Mary Wallace Jones and George Noble Jones were rarely at El Destino. They spent most of their time at their Georgia houses and plantations and during the fever seasons when malaria and yellow fever raged they spent summers in their Newport, Rhode Island home.
George was rich, Mary was richer and it seems to be through her family that Venus and her brother Aberdeen were brought from Georgia to El Destino (the word also means Destination). Venus was probably born at Silk Hope on the Little Ogeechee River near Savannah, a colonial Georgia plantation owned by the Habersham & Savage family.
In April, 1847 Venus was ill, in the journal notes "confind" to the sick house. She may have been delivering a baby, an event often described as a "confinement," but several other women were "confind" that month too and it may be that they had to all-too-common, contagious infection. Venus remained confined for over three weeks from April 4 to the 27th when she returned to her usual task of spinning.
Venus is recorded as having at least three children in 1847: Jack, Julia and Peggy; by 1854 she'd added Hariat and Amey. Her husband was likely the man named Pleasant, who worked in the blacksmith shop and on the cotton wagons. On April 30, 1852 Overseer John Evans wrote George Jones: "I reckon that you have heard of the Death of Pleasant."
Ouch! We hadn't heard.
August of 1854 was a hot one and the overseer D. N. Moxley did not know or care about heat stroke. Four women fainted in the fields and to punish them (or foolishly try to make up for lost work) he required extra labor in the fall.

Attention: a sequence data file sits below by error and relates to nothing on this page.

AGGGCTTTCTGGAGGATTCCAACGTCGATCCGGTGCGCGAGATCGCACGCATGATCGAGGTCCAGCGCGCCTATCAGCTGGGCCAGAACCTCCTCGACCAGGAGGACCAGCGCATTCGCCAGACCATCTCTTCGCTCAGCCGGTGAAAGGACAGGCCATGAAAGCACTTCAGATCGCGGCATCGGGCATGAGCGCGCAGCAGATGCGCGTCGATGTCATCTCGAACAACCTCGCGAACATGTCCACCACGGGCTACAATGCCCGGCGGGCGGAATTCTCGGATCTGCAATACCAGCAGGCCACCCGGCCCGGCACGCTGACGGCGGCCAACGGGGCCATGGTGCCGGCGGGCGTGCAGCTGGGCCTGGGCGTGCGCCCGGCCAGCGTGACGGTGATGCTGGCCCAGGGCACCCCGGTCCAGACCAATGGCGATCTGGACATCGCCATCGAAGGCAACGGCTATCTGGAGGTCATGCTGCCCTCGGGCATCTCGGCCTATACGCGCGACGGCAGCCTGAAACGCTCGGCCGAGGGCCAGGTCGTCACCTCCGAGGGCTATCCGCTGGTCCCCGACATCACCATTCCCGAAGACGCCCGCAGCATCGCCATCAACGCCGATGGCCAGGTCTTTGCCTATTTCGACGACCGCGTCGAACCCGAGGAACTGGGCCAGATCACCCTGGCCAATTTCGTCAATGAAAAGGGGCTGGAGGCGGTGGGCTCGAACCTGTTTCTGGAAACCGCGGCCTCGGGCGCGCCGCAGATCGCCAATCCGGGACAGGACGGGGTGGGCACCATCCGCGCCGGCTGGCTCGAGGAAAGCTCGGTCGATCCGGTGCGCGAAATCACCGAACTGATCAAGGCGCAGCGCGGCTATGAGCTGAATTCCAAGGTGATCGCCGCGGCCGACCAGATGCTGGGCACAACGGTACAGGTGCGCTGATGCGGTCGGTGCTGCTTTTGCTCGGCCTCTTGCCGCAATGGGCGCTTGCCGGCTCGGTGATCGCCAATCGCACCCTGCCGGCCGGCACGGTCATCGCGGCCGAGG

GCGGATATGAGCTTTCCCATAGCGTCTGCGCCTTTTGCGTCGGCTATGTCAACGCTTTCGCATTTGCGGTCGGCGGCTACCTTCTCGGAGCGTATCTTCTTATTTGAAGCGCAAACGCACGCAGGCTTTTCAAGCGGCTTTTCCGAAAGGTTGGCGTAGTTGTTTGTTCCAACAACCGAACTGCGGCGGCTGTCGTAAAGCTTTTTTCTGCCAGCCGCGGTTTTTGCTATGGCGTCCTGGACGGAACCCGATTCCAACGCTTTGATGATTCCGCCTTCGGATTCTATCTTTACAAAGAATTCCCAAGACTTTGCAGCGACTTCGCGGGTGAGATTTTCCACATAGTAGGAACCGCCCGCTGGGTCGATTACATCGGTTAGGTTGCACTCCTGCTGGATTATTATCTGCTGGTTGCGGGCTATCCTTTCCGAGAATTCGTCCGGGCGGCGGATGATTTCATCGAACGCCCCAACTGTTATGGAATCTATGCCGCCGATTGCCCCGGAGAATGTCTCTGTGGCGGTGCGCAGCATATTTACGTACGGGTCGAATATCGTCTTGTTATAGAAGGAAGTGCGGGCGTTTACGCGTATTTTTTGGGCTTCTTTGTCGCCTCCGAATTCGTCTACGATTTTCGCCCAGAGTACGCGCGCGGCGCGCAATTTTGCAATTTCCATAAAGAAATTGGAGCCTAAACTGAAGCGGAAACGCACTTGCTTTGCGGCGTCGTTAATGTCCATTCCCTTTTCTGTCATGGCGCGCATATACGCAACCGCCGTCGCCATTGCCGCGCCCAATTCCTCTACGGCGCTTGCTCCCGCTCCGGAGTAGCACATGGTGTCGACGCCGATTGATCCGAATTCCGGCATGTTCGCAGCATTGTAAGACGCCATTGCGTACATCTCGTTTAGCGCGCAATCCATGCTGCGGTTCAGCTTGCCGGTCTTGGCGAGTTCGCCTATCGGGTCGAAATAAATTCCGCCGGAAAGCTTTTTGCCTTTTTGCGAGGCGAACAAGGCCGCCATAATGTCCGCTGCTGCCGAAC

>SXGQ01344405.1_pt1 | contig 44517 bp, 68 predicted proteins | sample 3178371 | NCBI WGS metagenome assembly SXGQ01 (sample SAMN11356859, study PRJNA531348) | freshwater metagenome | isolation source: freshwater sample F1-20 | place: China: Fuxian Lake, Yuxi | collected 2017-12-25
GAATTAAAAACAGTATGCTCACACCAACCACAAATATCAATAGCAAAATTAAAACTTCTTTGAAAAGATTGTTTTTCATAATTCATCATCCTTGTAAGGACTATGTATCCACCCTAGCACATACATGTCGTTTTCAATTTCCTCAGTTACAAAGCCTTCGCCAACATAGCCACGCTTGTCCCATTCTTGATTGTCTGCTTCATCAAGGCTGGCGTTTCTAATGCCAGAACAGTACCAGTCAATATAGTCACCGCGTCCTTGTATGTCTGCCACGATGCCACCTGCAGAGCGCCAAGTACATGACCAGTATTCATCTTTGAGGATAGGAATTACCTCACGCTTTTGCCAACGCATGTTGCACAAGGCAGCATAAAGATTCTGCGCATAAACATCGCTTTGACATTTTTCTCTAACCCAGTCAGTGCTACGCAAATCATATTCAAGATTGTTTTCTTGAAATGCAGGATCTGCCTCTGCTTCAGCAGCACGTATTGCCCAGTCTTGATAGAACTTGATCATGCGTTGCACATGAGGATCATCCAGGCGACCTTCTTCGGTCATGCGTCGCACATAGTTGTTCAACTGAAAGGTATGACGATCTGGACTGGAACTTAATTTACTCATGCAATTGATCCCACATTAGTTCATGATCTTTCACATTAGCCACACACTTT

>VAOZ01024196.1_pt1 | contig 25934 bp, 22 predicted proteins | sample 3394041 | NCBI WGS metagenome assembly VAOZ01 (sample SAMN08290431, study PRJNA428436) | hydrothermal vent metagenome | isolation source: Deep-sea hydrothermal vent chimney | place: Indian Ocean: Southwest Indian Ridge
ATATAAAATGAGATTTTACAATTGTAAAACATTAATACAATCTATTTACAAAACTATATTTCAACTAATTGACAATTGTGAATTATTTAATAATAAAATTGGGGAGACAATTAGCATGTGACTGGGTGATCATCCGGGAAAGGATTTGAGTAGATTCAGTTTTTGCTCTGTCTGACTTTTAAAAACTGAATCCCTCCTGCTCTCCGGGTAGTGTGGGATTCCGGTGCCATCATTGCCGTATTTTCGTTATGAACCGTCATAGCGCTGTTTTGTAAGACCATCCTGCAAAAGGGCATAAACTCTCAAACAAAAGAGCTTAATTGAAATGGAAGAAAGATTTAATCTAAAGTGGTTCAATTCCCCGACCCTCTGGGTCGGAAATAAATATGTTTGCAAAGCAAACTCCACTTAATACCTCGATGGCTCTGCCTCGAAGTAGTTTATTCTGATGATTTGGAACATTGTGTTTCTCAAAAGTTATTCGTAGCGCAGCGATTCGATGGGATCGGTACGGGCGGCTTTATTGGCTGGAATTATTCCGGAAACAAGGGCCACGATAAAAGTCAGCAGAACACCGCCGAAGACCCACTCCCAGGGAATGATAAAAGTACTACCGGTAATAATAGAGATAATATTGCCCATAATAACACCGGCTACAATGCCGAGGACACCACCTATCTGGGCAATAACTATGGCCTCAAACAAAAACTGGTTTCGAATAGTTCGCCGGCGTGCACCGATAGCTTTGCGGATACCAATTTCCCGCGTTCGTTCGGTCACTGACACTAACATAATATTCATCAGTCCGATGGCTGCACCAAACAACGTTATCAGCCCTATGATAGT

In October the women rebelled and ran away to Tallahassee seeking refuge with Tom Blackledge, father of one of the runaways. His wife Delia (some spelled it Dealier or Dealer) was also enslaved at the Jones's place but Tom worked in town. Tom's employer Dr. Davis wrote a letter backing up the women's protests. They were jailed in Tallahassee for running away and it cost Moxley "about $13 to get them out" .
During this time Moxley came upon Venus on the road to town. He caught her and tried to strong arm her into the plantation's lock-up but she broke away. He grabbed her again and and her brother Aberdeen defended her by threatening Moxley with an axe. The African-American foreman Prince Habersham fortunately calmed everyone down.
There were "bastings" from Moxley for everyone involved. He also forbid Tom Blackledge to visit his family at the plantation and curtailed any visits to town by anybody.
Martha - Weaver Prolapsus Uteri - 32
Whatley - Plough boy - 14
Minie - hoes, ¼ hand - 11
Mary - Water carrier - 10
Daphne - 9
Ben - 7
Stephen - 6
Venus - 4
Ellen - 2
Aberdeen was 36 in May, 1865. He'd named a four-year old for his sister. His poor wife Martha, also a weaver, is described as unable to work, having a prolapsed uterus after eight children born from the time she was about 18. Aberdeen and family continued to live in the area as a tenant farmer.
But where is Venus? We can certainly hope she lived to see emancipation.
More on these Floridians:
See an online version of a 1927 study of the records by Ulrich B. Phillips & James David Glunt, "Florida Plantation Records from the papers of George Noble Jones" https://babel.hathitrust.org/cgi/pt?id=mdp.39015011232298&view=1up&seq=5
Related publications:Slavery & Plantation Growth in Antebellum Florida 1821-1860 by Julia Floyd Smith:
"Slave Cloth and Clothing Slaves: Craftsmanship, Commerce, and Industry" by Madelyn Shaw:https://www.mesdajournal.org/2012/slave-cloth-clothing-slaves-craftsmanship-commerce-industry/"Clothes for the People, Slave Clothing in Early Virginia" by Linda Baumgarten: